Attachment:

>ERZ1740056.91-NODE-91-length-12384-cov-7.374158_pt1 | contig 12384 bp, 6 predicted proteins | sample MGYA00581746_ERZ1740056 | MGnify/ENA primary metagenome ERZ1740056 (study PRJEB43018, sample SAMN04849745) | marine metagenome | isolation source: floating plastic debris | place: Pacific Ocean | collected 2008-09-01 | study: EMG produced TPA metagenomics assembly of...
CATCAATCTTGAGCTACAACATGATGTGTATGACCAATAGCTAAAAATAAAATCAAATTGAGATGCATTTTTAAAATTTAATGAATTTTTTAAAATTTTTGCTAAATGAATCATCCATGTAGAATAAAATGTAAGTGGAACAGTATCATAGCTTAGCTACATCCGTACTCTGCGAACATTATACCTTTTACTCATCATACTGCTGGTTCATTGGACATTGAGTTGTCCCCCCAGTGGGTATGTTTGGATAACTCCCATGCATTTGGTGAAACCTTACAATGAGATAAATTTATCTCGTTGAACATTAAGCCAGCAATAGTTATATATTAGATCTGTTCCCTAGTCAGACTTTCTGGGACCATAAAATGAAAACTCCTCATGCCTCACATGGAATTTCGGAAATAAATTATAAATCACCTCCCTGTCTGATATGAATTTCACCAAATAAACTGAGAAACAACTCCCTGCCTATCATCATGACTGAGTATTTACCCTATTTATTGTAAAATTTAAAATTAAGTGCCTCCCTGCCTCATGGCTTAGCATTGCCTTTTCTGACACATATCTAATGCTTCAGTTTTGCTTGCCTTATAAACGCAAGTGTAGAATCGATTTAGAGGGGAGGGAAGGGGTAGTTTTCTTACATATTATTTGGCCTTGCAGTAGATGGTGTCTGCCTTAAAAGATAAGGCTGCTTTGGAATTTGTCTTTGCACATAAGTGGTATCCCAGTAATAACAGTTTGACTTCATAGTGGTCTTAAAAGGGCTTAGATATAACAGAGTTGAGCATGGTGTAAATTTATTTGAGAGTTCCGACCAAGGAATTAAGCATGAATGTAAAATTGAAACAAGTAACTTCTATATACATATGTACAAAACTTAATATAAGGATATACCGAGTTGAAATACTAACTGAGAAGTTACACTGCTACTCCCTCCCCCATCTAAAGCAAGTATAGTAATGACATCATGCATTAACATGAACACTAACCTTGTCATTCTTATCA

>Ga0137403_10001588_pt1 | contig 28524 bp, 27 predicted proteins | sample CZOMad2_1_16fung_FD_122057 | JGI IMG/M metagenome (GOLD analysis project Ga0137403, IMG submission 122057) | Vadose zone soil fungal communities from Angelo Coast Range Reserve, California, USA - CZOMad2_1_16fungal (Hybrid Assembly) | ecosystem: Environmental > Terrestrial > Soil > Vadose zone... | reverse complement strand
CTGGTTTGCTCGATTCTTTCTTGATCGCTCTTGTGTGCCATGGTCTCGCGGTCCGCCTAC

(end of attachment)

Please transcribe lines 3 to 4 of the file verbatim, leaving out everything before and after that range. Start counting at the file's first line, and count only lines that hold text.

>Ga0137403_10001588_pt1 | contig 28524 bp, 27 predicted proteins | sample CZOMad2_1_16fung_FD_122057 | JGI IMG/M metagenome (GOLD analysis project Ga0137403, IMG submission 122057) | Vadose zone soil fungal communities from Angelo Coast Range Reserve, California, USA - CZOMad2_1_16fungal (Hybrid Assembly) | ecosystem: Environmental > Terrestrial > Soil > Vadose zone... | reverse complement strand
CTGGTTTGCTCGATTCTTTCTTGATCGCTCTTGTGTGCCATGGTCTCGCGGTCCGCCTAC